Chief Minister Pinarayi Vijayan said the government has envisaged various projects like Water Metro and Vaikom-Ernakulam fast ferry service to develop state’s water transport. “We’ll do this without increasing fares. The coming days will see infrastructure development like building of more dockyards, stations and solar boats. The State Water Transport Department (SWTD) will replace its existing fleet of diesel boats (50) with solar-powered ones in a phased manner,” he said.

    The SWTD will daily operate 22 schedules of the solar ferry between 7 am and 7 pm. During peak hours, the boat, which has 78 roof-top solar panels, will conduct services at a 10-minute interval and 15 minutes at other times. The boat can run at a maximum speed of 7.5 knots and cruises without any noise and minimal vibration compared to the normal diesel ferries.

    http://www.deccanchronicle.com/nati...ndias-first-solar-boat-launched-in-kochi.html

    http://www.deccanchronicle.com/nati...as-first-solar-boat-aditya-runs-150-days.html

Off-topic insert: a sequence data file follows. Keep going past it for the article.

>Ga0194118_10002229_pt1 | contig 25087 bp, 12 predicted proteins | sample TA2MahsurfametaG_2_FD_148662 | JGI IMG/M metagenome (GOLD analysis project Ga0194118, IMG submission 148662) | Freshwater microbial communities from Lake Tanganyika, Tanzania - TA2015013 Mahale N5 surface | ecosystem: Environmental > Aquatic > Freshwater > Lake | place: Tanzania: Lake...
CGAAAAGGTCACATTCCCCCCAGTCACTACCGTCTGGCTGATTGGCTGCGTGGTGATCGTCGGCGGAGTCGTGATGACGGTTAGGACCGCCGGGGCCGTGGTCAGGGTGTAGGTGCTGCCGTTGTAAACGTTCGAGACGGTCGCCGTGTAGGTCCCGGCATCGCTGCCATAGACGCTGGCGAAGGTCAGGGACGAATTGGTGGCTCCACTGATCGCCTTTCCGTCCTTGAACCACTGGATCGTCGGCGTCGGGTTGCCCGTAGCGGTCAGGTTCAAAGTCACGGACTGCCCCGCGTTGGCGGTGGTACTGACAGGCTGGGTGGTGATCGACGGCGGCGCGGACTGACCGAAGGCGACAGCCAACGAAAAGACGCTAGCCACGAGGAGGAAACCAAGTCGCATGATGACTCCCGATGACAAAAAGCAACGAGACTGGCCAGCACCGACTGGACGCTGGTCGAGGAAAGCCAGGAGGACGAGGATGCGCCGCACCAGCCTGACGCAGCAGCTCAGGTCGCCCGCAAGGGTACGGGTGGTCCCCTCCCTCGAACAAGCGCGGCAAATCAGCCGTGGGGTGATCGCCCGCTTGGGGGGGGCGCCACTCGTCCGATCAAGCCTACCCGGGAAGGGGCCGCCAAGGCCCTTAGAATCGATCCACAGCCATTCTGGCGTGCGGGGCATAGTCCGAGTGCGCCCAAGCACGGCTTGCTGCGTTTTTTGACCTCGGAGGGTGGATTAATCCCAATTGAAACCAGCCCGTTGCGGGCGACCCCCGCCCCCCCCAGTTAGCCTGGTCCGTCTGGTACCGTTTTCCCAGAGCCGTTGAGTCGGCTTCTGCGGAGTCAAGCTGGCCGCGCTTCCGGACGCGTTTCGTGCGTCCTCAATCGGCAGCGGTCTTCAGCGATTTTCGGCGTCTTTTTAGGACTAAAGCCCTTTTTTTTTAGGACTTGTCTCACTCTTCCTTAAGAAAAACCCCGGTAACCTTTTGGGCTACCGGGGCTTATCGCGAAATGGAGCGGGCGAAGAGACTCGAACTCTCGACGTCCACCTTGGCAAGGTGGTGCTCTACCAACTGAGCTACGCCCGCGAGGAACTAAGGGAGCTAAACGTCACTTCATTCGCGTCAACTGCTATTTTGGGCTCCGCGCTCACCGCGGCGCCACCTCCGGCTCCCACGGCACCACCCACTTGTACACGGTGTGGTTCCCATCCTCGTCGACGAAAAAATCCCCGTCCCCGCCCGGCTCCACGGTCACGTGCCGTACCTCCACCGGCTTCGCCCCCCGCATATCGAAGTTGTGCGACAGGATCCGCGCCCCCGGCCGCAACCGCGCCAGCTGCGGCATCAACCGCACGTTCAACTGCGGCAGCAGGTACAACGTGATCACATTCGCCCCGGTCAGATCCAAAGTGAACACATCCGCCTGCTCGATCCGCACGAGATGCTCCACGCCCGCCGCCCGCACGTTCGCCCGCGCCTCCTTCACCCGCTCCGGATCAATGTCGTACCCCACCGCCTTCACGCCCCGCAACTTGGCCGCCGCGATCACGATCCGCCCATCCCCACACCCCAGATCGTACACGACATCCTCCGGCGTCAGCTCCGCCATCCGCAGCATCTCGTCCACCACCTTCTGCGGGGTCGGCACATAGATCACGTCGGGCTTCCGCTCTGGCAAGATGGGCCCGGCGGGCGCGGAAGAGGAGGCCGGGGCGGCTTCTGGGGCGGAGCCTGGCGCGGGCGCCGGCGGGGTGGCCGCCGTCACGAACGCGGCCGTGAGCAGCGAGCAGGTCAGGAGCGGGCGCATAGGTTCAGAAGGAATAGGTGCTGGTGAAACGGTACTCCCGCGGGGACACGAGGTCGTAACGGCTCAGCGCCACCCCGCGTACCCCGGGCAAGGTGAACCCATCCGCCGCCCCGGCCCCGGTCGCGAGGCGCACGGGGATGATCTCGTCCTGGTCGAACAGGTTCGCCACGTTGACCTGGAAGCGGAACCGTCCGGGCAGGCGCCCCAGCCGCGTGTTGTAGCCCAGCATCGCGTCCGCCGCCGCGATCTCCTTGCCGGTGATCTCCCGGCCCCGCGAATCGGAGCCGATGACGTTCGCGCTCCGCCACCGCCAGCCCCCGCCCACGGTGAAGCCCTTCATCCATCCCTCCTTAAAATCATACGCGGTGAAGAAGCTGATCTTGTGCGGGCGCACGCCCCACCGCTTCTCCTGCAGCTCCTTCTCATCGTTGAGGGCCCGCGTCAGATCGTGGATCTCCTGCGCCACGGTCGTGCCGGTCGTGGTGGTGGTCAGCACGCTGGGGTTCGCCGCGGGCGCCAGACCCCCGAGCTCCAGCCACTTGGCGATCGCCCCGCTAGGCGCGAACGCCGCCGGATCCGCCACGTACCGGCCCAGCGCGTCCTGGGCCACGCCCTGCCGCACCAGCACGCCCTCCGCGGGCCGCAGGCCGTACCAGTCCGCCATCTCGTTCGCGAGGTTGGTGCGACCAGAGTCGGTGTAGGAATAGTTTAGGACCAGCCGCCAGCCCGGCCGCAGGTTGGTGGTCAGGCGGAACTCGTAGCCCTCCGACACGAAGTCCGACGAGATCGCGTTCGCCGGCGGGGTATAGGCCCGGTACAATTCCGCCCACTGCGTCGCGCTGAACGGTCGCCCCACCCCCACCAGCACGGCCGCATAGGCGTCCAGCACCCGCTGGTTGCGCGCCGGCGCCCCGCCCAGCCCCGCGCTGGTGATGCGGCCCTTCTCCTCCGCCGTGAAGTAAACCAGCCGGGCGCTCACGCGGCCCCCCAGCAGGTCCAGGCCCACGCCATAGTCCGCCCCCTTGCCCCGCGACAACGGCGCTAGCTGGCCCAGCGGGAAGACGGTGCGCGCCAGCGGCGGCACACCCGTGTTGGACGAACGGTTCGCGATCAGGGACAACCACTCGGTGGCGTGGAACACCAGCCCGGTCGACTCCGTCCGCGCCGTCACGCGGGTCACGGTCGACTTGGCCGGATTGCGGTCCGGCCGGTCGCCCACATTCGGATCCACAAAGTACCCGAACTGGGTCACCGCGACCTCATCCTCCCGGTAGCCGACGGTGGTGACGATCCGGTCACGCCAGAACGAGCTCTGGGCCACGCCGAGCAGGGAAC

Check the video, It could revolutionize India's Inland waterways program.

    https://en.wikipedia.org/wiki/Inland_Waterways_Authority_of_India

    @Abingdonboy @MilSpec @Gessler @randomradio @vstol jockey @BlackOpsIndia @Rain Man @Grevion @Nilgiri @GSLV Mk III @nair @dadeechi @Ankit Kumar 001 @Golden_Rule @Lion of Rajputana @thesolar65 @Sathya @Butter Chicken @AbRaj @bharathp @Aqwoyk @GuardianRED @PeegooFeng41 @Indx TechStyle @anant_s @PARIKRAMA @Levina
     
    SR-91, anant_s, Nilgiri and 14 others like this.
  2. Abingdonboy

    Abingdonboy Major IDF NewBie